The Potocsnak family has made a new multimillion-dollar gift to Northwestern in honor of President Morton Schapiro, who concludes his tenure in August after 13 years at the University.
In tribute to Schapiro, the gift supports popular programs created during his presidency that help prepare area students for college and celebrate the profound impact high school teachers have on readying students for Northwestern.
A majority of the gift will endow Northwestern Academy for Chicago Public Schools, which will be named Morton Schapiro Northwestern Academy for Chicago Public Schools. The academy, established in 2013, is a free, multiyear college access and enrichment program for academically motivated high school students from diverse backgrounds.
The remainder of the gift will be used to endow the University’s Distinguished Secondary School Teacher Award program, which will be named the Morton Schapiro Distinguished Secondary School Teacher Award. Each year at Commencement, Northwestern honors five high school teachers whose personal and professional commitment has touched the Northwestern community.
Schapiro, a professor of economics, has modeled an active teaching and scholarly career that today is rare for a president of a large research university. Upon announcing his departure in March 2021, he noted that “teaching — and learning from — our students as well as our faculty and alumni may be the highlight of my time here.”
His sentiments strike a chord with Chicago industrialist John Potocsnak, who said, “With this gift, my family and I intend not only to honor Morty, but also hopefully to inspire future Morty Schapiros when they realize what their contributions can achieve.”
“I’m proud of the way Northwestern faculty, staff and students launched and developed these two incredibly meaningful programs,” Schapiro said. “And I’m grateful beyond words for how the Potocsnak family has stepped forward to endow them both in perpetuity.”
Helping prepare CPS students for college success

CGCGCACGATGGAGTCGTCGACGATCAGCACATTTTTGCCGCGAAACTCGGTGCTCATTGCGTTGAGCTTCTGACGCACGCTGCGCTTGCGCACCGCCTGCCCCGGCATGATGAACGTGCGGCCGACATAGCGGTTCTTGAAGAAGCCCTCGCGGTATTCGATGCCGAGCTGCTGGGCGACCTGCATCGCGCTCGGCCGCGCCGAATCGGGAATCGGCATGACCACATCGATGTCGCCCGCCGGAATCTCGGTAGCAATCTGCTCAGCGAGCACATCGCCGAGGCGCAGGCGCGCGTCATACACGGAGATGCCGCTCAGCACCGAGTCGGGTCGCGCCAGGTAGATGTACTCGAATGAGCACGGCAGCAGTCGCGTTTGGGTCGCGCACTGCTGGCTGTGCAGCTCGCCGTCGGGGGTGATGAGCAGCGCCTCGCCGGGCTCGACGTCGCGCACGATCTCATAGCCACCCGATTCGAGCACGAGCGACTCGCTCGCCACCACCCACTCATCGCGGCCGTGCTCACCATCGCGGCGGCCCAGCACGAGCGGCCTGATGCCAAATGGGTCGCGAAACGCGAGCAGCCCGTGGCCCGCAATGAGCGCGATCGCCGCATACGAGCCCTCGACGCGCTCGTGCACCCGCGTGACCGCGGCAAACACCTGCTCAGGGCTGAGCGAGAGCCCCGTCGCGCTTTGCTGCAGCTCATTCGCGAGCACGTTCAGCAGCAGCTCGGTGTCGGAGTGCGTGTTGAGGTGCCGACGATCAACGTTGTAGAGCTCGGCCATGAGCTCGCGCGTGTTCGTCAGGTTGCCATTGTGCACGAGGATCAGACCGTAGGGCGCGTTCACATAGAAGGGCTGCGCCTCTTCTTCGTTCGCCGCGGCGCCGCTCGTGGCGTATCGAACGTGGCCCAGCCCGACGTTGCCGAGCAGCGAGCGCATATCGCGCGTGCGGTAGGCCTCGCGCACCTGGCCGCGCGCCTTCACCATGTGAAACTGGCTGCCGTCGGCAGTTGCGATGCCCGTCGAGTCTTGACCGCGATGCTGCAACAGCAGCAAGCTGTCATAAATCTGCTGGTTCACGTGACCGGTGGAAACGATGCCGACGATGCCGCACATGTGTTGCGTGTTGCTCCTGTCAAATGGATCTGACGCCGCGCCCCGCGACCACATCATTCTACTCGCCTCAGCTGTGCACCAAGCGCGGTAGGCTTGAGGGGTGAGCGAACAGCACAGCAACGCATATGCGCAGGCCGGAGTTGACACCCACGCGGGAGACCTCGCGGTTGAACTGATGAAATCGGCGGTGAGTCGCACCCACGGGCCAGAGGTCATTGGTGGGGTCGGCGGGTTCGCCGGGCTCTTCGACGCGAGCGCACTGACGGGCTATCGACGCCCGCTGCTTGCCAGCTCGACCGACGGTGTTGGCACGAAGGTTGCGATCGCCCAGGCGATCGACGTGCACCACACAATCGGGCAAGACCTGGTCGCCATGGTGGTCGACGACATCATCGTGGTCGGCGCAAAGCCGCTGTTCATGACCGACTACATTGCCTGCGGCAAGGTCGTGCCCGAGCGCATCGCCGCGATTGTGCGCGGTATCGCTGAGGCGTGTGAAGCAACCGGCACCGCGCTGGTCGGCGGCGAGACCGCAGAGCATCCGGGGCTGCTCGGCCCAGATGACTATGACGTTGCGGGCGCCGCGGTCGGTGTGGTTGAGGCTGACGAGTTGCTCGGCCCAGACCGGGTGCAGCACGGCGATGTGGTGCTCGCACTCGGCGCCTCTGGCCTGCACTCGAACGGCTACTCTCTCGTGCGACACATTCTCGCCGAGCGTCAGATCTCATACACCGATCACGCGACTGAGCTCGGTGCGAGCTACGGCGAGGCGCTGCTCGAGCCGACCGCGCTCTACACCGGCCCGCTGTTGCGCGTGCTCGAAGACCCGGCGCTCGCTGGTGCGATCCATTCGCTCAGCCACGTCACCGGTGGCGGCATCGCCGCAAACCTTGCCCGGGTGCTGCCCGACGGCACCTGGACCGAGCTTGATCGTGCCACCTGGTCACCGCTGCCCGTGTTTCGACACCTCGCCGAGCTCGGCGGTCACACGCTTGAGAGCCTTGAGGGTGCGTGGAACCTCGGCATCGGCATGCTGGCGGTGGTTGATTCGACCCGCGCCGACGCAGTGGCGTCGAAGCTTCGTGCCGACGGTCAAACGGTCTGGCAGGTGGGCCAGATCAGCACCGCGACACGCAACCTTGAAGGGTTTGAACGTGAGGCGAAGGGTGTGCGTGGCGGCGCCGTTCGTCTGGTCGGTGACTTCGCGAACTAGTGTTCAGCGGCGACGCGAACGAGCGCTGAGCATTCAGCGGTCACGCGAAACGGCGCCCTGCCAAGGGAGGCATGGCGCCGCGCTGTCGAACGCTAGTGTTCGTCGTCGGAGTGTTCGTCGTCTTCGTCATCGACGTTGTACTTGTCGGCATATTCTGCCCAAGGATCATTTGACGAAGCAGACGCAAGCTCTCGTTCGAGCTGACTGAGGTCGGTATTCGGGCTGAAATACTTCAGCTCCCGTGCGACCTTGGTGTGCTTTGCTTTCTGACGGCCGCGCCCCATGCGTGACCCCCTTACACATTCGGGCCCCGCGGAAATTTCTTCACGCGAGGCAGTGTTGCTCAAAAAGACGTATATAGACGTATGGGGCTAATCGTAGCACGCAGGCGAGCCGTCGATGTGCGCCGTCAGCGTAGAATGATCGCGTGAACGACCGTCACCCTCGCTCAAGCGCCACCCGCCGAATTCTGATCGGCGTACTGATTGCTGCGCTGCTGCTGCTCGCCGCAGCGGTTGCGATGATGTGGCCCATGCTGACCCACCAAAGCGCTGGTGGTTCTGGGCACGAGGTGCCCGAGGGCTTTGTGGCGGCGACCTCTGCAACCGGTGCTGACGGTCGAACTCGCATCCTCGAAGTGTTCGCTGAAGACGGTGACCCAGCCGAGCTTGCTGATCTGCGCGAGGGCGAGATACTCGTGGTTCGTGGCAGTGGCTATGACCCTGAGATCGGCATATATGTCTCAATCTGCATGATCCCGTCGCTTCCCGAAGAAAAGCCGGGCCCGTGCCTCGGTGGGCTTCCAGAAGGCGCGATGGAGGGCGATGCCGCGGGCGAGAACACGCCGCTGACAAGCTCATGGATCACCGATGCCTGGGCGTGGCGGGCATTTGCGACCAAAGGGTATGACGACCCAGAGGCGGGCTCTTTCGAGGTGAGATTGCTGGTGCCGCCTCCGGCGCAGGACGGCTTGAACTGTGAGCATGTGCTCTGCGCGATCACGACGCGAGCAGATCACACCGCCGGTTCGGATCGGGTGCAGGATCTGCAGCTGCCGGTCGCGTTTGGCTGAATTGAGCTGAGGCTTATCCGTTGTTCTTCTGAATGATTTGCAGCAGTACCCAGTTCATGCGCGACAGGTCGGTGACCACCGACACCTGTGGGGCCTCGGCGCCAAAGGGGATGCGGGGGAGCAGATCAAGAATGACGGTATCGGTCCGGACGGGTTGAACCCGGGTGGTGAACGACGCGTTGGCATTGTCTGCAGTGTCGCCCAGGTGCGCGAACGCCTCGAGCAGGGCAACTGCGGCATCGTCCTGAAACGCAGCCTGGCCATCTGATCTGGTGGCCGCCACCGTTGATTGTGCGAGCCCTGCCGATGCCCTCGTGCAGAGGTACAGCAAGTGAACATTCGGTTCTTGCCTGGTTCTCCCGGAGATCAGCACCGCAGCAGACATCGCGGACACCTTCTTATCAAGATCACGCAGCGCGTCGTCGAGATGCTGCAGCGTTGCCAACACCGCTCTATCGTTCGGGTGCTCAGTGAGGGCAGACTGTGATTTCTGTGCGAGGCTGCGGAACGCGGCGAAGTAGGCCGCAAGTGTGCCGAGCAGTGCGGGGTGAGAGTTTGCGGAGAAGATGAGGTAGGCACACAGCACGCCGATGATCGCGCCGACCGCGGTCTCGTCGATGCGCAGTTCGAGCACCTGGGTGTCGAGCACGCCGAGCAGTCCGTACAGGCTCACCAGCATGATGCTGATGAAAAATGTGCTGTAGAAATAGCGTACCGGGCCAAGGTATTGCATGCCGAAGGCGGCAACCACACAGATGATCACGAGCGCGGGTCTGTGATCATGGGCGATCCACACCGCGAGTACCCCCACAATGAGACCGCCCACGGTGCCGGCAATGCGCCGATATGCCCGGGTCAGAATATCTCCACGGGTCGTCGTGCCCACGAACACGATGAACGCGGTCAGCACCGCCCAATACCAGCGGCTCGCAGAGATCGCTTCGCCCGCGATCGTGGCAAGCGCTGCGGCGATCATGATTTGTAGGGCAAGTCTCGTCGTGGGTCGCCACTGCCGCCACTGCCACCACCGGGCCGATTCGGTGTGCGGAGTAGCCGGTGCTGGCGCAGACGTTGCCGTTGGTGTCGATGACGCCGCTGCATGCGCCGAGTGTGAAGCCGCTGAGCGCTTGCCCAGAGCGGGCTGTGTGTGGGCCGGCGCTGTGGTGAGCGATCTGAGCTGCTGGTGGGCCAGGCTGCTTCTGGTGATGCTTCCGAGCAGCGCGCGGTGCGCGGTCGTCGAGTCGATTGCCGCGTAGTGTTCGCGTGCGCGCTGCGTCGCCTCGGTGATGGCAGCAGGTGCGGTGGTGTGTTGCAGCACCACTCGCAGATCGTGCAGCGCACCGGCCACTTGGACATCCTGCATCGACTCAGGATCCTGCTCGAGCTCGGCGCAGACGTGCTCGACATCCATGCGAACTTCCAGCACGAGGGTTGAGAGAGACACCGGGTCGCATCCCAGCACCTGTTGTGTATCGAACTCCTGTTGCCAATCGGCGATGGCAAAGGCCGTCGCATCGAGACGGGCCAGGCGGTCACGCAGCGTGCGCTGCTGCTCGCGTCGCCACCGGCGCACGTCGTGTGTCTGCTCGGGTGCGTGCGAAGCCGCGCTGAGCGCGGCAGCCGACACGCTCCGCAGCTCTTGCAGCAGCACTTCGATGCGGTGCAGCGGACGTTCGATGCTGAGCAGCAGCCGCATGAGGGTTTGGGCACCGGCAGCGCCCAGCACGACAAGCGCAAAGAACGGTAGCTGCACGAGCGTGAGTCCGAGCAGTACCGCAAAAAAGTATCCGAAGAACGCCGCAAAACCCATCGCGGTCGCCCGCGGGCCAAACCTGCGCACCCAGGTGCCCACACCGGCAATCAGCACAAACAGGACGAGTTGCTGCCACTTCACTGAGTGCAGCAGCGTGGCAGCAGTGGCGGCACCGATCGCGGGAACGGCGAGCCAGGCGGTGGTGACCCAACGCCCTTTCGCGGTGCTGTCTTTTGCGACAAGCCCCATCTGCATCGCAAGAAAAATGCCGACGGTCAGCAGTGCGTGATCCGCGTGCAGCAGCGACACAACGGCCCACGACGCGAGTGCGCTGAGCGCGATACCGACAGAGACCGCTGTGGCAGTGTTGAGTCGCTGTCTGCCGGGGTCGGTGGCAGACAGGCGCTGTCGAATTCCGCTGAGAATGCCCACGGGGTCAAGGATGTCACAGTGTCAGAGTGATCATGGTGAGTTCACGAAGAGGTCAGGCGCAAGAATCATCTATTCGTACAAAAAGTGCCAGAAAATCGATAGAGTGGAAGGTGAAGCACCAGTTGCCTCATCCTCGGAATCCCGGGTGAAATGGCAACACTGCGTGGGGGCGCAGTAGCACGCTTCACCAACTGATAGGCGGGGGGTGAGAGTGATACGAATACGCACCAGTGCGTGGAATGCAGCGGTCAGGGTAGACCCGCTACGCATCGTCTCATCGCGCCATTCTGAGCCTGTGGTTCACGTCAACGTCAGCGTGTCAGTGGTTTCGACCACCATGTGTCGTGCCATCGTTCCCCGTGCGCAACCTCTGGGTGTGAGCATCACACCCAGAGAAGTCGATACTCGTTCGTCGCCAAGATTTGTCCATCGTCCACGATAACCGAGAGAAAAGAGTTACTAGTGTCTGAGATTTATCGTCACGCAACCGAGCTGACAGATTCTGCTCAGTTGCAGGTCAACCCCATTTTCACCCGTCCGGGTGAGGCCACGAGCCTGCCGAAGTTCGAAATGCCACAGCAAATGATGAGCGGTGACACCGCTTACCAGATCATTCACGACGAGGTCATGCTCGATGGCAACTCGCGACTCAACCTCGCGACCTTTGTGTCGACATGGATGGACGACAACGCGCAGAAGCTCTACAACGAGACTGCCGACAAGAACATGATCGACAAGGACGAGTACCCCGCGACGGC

Led by Northwestern’s School of Education and Social Policy, the academy is designed for students from Chicago Public Schools (CPS) who have limited financial means and often would be among the first generation in their family to attend college. Students are prepared for highly selective colleges and universities through individualized and group experiences focused on academic enrichment, college counseling and leadership development.
“[The academy] helped me see I had the potential to get in here and feel like I actually belonged at a school like this,” said Andrew Duarte ’21, a Northwestern alumnus and member of the inaugural academy cohort.
The idea for the academy grew out of conversations between Schapiro and former Chicago Mayor Rahm Emanuel ’85 MA. The two wanted to create opportunities for high-achieving CPS students who just missed qualifying for one of the district’s selective enrollment, college preparatory high schools.
Schapiro also has worked to increase the number of CPS students enrolled at Northwestern. The percentage of first-year students from CPS has doubled from 3% in fall of 2009 to 6% in fall of 2021.
Of the nearly 300 CPS students who have graduated from the academy, 285 have continued to four-year colleges or universities, including Northwestern.
The academy developed as part of the Good Neighbor, Great University program, which provides need-based financial aid to any qualifying Chicago or Evanston high school graduate who enrolls at Northwestern.
Illuminating the transformative power of teachers
The Distinguished Secondary School Teacher Awards were launched in 2011. Since then, Northwestern has paid tribute to a new cohort each year, shining a light on the transformative power high school teachers have on students’ lives in and out of the classroom.
Each fall, Schapiro invites graduating Northwestern seniors to nominate their favorite high school teacher. A selection committee of faculty, staff and students reviews the nominations and the finalists’ teaching portfolios.
“Winning this award showed me in a tangible, exuberant way that teaching matters and that what we do in the classroom, day in and day out, really does make an impact on students,” said 2018 recipient Esther Wu of Mountain View, California.
More than 50 teachers have received the honor, which includes an invitation to participate in Commencement exercises in June, an award of $5,000 and an additional $5,000 for the recipient’s school.
The Potocsnak family has generously supported Northwestern for many years. Their gifts have funded the Potocsnak Longevity Institute in Northwestern University Feinberg School of Medicine and supported the Potocsnak Family Lobby Atrium in the Louis A. Simpson and Kimberly K. Querrey Biomedical Research Center. They also established the Potocsnak Family C.S.C. Professorship, which is held by Frank Palella, MD, ’90 ’92 GME, professor of medicine in the Division of Infectious Diseases at Feinberg.